Part II: Piha

After our little walk, we got back in the car and continued down the road to Piha. Now, Godzilla is a fairly large beast and the lanes on the Piha road quickly narrowed to be about the width of our car. Naturally, the turns became tighter as well and the elevation gain and drop became steeper on our approach. It was a bit nerve-wracking, especially when other cars came barreling down the opposite side of the road on a tight turn, but M handled it well. We finally arrived in Piha, which turned out to be a scattered collection of worn buildings and a surprisingly small parking lot. It was the first sunny Sunday in a while so the lot was nearly full, but we managed to grab a beach-side spot. I shudder to think how difficult it is to park in the summer, though! This beach is the most popular for surfers and beach bums alike, for good reason: it is stunning.

Lion Rock or, if you're the Maoris and haven't seen a lion, a canoe prow.
Lion Rock or, if you’re the Maoris and haven’t seen a lion, a canoe prow.
The view in the other direction.
The view in the other direction. We’re headed towards that gap in the rocks.

 

The major feature of the beach is the towering Lion Rock, which one could climb up with the aid of some old stairs. These stairs are across a small beach stream, though, and of course M did not bring appropriate beach shoes. I did bring my sandals and so stuck a toe in the surf. It was quite cold but that didn’t seem to deter the groups of surfers who, even in August (think February in the northern hemisphere), were attempting to ride the waves. We contented ourselves with walking along the vast sandy beach.

Spot the three bird species!
Spot the three bird species!

We headed south into an area that’s apparently covered at high tide, though it seemed to us as wide as the rest of the beach. Right before the beach ended and cliffs began was a small deep tidal pool, beyond which was waves crashing violently onto the rocks. We climbed onto the rocks, over a thick carpet of mussels, and up the cliff.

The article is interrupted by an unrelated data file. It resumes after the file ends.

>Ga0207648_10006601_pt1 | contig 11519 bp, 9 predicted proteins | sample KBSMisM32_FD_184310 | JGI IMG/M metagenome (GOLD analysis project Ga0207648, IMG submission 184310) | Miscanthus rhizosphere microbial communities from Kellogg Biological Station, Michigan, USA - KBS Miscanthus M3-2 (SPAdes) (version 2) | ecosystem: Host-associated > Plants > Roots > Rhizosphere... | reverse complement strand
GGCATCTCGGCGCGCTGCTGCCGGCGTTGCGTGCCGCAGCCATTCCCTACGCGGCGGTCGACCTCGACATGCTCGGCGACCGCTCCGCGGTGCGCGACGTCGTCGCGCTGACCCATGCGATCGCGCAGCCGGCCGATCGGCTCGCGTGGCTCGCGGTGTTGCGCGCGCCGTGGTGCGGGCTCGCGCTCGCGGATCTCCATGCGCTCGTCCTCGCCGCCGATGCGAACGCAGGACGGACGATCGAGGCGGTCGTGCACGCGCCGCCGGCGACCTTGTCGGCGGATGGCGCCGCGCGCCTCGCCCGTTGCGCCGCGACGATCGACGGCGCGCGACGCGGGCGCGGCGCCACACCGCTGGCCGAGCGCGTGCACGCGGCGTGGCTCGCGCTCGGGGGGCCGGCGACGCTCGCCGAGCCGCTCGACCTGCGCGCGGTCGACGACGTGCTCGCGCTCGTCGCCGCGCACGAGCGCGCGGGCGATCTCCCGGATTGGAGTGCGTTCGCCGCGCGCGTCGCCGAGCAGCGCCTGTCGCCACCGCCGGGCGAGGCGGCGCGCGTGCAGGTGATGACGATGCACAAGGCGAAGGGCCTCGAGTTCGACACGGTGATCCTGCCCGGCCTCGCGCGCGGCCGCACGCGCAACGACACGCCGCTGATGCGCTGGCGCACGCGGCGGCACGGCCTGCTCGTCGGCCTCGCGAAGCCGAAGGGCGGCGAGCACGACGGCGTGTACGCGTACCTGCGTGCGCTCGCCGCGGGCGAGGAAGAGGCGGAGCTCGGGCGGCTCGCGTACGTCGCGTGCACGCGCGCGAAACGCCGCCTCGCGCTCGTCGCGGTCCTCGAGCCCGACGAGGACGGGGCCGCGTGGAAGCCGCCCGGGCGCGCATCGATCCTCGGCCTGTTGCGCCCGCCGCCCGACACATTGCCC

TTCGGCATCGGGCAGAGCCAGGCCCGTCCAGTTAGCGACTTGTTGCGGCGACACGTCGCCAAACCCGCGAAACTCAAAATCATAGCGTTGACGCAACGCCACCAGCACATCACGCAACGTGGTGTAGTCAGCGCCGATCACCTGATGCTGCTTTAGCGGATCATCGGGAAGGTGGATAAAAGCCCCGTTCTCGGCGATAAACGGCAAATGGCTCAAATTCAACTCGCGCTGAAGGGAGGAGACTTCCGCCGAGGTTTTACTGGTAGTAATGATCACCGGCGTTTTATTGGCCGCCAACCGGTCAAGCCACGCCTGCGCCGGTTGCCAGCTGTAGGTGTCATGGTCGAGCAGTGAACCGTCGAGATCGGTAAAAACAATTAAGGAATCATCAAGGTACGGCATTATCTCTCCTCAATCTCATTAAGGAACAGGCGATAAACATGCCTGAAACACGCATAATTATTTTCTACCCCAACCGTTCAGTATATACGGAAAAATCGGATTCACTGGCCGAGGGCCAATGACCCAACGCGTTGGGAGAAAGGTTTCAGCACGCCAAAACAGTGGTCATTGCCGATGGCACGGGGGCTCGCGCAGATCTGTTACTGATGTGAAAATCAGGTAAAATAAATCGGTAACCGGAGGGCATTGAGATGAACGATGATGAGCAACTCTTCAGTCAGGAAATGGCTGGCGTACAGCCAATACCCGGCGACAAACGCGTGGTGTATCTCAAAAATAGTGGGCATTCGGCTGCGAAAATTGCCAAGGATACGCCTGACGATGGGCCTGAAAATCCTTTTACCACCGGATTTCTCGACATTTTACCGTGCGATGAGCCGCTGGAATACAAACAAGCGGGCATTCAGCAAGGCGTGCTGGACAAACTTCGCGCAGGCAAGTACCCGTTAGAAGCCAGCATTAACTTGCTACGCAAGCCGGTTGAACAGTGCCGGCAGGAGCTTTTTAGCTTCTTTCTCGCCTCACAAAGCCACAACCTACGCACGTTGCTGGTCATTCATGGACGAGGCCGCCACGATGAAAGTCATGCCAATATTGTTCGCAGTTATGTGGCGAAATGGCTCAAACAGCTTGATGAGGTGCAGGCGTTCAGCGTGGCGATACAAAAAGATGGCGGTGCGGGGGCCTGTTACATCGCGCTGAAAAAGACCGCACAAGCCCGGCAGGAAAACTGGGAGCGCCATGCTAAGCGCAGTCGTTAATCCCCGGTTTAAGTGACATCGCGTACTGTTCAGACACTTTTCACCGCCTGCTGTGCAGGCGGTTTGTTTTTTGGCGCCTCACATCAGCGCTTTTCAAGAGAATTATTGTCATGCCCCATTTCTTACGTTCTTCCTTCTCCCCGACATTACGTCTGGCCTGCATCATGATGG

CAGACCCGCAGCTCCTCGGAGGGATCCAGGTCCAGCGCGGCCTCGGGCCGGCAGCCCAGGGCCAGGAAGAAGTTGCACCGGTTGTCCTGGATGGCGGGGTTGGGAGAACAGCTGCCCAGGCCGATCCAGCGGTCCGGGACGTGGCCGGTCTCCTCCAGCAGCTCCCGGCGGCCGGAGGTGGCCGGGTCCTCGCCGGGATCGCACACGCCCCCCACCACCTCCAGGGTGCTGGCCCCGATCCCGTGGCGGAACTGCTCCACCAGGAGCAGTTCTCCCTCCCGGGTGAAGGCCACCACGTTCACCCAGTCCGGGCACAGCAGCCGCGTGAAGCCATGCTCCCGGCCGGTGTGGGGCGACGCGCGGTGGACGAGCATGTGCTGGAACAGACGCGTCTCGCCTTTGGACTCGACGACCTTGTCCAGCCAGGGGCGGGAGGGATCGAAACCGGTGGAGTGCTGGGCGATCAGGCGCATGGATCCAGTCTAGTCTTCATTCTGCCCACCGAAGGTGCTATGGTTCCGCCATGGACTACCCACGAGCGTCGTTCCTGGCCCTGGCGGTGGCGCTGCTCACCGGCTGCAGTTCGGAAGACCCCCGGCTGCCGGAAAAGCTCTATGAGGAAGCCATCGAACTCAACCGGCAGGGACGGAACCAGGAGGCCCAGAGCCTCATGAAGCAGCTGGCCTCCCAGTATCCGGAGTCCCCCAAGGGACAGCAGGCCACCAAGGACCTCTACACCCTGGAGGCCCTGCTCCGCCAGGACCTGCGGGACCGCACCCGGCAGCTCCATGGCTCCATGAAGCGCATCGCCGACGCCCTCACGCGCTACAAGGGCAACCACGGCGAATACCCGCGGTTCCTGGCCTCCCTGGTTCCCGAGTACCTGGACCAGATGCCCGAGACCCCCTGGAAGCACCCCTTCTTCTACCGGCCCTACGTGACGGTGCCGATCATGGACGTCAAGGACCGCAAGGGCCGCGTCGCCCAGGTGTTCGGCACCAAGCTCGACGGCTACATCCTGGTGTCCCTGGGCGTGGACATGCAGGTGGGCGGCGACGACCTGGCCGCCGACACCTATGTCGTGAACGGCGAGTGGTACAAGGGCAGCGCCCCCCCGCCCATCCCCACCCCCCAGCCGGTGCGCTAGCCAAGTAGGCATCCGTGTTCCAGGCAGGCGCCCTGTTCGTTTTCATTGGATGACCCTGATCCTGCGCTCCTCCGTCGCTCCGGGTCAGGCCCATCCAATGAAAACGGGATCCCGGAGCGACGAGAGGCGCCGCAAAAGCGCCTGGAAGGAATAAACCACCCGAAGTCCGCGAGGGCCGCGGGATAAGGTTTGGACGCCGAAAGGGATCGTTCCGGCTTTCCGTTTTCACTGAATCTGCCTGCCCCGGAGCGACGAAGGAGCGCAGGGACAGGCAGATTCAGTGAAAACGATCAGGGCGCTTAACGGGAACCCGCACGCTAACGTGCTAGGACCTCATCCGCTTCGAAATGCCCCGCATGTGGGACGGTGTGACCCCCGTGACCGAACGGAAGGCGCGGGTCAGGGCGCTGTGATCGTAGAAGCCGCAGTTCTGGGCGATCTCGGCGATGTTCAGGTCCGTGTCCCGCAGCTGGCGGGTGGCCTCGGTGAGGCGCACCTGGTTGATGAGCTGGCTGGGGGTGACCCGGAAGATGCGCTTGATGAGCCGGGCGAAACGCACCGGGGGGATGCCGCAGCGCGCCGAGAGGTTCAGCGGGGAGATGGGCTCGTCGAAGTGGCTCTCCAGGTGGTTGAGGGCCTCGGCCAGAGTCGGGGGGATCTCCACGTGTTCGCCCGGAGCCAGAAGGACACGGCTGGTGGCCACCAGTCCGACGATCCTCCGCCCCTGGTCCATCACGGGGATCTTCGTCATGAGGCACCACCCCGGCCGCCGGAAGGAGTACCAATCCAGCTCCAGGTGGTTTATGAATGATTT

Don't trip!
Don’t trip!

On top of the cliff, which we later found out was called Taitomo Island since it’s isolated from the beach at high tide, we had a great vista over the beach behind us and the ocean ahead of us. It was peaceful to bask in the sun and watch the huge waves crash into the cliff below.

Hard to tell, but that wave is giant!
Hard to tell, but that wave is giant!

All too soon, though, the sun started to go down and we hurried back to the car, not wanting to drive up the windy hill in the dark or, even worse, hit Auckland traffic. Luckily we avoided all of those things and ended the day by relaxing on our balcony with some beers. A good day that we’ll have to repeat again soon once the weather improves- we managed to go out on the nicest day in months!

—–

Apologies that this follow-up is so late: we’ve been busy with work visa applications to ensure that we can stay in this beautiful country for longer!

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